Q: What are some practical things I can do to lower the cost of my home insurance?
A: There are a number of things you can do to lower the cost of your homeowners insurance. The easiest thing to do is request a comprehensive review of your policy and your needs. It’s not surprising to find quotes on homeowners insurance that vary by hundreds of dollars for the same coverage on the same home. When you shop, be careful to make sure each insurer is offering the same coverage.
Look for any discounts that you may qualify for. For example, many insurers will offer a discount when you place both your car and homeowners insurance with them. Other times, insurers offer discounts if there are deadbolt exterior locks on all your doors, or if your home has a security system. Tell your agent any updates you have done to your home to be sure are given discounts that you may qualify for.
Another easy way to lower the cost of your homeowners insurance is to raise your deductible. Increasing your deductible from $1000 to $2500 will lower your premium, sometimes by as much as five or ten percent.
Q: What is the difference between "actual cash value" and "replacement cost"?
A: Covered losses under a homeowners policy can be paid on either an actual cash value basis or on a replacement cost basis. When "actual cash value" is used, the policy owner is entitled to the depreciated value of the damaged property. Under the "replacement cost" coverage, the policy owner is reimbursed on an amount necessary to replace the article with one of similar type and quality at current prices.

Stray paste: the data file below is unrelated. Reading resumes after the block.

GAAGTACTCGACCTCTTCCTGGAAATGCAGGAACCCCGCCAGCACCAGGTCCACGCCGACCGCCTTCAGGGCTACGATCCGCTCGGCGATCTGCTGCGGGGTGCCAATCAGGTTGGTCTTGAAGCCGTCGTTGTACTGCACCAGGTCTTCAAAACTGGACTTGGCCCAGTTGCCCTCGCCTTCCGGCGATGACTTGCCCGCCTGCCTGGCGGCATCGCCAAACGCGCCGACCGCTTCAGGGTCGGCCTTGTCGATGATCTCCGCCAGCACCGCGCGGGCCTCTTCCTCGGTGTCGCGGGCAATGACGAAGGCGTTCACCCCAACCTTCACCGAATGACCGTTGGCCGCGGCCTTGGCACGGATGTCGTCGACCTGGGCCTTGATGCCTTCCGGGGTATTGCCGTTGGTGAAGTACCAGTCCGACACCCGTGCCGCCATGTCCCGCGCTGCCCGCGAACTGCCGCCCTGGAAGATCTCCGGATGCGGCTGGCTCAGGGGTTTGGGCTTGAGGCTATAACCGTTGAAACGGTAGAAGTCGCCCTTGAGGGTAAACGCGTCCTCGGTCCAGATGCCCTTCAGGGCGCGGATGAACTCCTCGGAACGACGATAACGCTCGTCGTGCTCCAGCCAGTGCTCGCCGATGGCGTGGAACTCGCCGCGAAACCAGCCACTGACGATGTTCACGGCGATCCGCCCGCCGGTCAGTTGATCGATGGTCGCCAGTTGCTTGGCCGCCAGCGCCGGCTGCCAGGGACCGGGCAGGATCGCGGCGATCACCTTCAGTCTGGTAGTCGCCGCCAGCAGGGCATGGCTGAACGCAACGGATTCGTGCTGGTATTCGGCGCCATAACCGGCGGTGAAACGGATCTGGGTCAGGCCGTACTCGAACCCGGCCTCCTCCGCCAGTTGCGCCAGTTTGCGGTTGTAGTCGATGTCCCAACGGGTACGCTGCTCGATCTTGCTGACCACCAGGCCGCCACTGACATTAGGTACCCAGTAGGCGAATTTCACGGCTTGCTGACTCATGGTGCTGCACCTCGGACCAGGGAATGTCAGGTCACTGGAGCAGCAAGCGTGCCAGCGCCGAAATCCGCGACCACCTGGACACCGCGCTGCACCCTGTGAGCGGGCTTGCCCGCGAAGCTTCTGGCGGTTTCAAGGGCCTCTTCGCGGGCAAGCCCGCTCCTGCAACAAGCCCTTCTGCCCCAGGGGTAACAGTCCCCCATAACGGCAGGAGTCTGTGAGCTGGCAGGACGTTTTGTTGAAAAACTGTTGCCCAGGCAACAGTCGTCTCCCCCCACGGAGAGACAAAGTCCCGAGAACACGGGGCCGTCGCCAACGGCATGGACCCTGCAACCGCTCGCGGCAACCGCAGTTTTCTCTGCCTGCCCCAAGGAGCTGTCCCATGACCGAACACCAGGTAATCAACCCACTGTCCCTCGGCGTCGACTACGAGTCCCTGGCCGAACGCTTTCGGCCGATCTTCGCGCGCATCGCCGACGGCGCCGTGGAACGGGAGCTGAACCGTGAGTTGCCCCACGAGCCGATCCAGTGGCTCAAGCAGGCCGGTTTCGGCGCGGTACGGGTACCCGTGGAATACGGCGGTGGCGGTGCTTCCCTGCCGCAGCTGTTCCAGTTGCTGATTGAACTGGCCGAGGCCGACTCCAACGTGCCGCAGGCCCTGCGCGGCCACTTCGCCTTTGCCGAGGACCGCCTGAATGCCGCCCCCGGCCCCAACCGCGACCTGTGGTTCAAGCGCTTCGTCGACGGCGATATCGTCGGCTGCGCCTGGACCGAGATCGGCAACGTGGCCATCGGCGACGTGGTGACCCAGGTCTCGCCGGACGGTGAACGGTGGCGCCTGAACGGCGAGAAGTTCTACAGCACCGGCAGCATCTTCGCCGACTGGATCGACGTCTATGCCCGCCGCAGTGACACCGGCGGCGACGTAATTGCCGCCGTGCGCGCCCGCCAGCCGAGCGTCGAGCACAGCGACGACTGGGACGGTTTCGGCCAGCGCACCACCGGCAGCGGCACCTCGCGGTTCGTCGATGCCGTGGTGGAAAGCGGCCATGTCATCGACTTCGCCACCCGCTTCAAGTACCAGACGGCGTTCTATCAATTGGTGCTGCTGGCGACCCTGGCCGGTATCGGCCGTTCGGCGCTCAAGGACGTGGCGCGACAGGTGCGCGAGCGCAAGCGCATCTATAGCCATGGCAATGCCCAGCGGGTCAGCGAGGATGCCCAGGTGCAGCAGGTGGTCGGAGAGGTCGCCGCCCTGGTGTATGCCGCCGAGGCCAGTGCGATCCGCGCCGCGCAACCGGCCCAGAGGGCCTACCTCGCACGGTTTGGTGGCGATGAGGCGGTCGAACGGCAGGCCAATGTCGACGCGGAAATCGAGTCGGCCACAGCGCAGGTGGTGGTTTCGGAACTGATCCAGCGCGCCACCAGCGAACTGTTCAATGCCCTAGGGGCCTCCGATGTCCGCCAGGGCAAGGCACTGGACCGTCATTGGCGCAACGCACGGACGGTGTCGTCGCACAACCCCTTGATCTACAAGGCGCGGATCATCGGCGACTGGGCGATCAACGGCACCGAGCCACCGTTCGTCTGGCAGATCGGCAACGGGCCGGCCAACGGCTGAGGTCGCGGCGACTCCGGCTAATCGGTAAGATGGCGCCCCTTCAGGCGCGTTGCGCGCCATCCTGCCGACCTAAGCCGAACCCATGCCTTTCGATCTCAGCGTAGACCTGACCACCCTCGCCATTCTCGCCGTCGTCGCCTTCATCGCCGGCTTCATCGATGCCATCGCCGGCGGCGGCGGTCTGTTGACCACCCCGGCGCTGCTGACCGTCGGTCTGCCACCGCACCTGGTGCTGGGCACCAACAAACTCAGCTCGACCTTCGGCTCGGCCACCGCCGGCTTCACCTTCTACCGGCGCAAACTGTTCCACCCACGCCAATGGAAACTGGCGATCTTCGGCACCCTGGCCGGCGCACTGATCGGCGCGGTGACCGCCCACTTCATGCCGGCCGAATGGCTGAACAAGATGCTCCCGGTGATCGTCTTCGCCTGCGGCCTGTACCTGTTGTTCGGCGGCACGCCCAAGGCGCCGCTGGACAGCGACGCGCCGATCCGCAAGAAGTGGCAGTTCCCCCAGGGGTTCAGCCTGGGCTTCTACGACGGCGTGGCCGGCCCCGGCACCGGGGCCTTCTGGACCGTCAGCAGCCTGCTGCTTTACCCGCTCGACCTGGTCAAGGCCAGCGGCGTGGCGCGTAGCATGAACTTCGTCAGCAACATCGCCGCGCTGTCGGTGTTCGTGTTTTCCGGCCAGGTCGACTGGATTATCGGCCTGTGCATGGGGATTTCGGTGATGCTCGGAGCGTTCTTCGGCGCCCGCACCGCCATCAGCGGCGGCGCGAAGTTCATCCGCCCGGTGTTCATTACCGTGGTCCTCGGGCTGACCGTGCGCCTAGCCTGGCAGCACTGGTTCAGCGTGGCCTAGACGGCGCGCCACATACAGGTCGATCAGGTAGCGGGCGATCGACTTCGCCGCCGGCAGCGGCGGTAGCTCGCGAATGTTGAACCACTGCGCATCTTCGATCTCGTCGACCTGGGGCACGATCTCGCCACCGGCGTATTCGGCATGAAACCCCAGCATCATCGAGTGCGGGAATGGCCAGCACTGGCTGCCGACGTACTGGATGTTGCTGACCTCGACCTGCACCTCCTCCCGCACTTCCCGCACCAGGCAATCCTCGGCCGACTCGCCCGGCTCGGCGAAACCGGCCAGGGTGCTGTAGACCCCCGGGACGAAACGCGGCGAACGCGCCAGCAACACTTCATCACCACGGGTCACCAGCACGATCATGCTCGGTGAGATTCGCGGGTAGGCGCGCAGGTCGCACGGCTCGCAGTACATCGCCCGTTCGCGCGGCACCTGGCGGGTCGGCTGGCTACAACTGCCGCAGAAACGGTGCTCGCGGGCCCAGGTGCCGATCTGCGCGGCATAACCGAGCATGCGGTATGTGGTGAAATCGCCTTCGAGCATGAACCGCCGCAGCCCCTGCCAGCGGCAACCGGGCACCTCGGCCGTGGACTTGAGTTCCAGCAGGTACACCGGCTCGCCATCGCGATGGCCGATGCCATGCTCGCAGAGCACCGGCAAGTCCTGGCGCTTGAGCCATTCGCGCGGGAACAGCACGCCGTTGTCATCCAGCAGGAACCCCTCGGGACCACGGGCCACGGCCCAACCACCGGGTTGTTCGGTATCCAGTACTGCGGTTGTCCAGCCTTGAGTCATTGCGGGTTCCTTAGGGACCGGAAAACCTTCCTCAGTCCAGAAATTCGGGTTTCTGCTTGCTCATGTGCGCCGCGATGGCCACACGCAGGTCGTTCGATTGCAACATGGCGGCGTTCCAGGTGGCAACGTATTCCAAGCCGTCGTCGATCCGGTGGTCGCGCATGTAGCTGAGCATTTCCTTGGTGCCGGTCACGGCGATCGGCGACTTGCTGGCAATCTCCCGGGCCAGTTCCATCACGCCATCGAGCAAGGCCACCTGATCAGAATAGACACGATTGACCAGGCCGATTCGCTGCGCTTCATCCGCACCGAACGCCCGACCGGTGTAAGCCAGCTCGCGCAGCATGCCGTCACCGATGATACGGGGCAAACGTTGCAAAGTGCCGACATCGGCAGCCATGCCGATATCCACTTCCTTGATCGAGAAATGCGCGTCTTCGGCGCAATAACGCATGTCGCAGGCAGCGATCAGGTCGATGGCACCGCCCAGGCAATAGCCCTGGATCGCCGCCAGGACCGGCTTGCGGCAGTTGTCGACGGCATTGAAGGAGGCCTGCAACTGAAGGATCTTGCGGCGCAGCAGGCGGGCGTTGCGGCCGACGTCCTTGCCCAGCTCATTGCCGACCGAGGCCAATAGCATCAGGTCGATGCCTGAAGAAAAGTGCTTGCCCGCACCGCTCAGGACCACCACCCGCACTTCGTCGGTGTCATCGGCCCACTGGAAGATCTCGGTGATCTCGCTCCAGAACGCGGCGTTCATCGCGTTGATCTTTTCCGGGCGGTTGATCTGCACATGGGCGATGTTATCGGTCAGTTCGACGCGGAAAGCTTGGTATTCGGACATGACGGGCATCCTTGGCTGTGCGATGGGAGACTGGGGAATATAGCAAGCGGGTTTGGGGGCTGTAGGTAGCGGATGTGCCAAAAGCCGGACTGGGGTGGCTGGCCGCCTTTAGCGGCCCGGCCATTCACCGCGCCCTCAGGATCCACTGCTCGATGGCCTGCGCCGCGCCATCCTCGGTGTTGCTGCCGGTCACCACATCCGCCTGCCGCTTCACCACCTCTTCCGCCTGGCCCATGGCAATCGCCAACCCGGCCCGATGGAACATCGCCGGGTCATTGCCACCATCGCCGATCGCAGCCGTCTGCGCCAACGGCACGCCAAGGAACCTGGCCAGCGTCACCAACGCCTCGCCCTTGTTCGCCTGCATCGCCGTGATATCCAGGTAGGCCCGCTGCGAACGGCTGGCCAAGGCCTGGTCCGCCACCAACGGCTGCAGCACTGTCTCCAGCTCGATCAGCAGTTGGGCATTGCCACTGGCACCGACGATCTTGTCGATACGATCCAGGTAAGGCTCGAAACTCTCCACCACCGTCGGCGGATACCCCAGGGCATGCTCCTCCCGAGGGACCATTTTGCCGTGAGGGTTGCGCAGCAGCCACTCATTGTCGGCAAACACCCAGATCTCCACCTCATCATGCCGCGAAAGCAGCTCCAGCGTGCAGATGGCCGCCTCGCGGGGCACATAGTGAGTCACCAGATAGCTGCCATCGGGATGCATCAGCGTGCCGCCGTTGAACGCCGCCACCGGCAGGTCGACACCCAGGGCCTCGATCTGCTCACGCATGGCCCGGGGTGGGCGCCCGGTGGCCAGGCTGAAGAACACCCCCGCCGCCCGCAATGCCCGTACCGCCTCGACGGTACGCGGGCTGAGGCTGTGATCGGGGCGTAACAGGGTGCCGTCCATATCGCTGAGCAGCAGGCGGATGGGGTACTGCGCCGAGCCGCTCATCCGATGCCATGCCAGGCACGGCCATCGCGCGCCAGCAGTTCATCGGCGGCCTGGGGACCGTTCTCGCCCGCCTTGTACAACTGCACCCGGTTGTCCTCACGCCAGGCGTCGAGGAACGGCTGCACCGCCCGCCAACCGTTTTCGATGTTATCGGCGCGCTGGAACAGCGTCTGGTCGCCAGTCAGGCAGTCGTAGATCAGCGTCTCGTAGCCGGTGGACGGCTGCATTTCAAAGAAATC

Q: What factors should I consider when purchasing homeowners insurance?
A: There are a number of factors you should consider when purchasing any product or service, and insurance is no different.
Below is a checklist of things you should consider when you purchase homeowners insurance:
- Determine the amount and type of insurance you will need. The coverage limit of your house should equal 100% of its replacement cost. If your policy limit is less than 80% of the replacement cost of your home, any payment will be less than the full cost to replace your home — you’ll have to pay the rest out of your own pocket. Also, decide if the personal property and personal liability limits are adequate for your needs.
- Decide which, if any, additional endorsements you want to add to your policy. For example, do you want the personal property replacement cost endorsement, an earthquake endorsement or a jewelry endorsement?
Once you have decided on the coverage you want in your homeowners insurance policy, please consult us and will be able to help you determine if there are any gaps in coverage that you might not have been aware of, explain the details of the policy’s exclusions and limitations, as well as recommend an insurance company that will live up to your expectations.
Q: What are the policy limits (i.e., coverage limits) in the standard homeowners policy?
A: Note: this answer is based on the Insurance Services Office’s HO-3 policy.
The home and other structures on the premises are protected on an "all risks" basis up to the policy limits. "All risks" means that unless the policy specifically excludes the manner in which your home is damaged or destroyed, there is coverage. The policy limit for the home is set by the policy owner at the time the insurance is purchased. The policy limit for the other structure is usually equal to 10% of the policy limit for the home.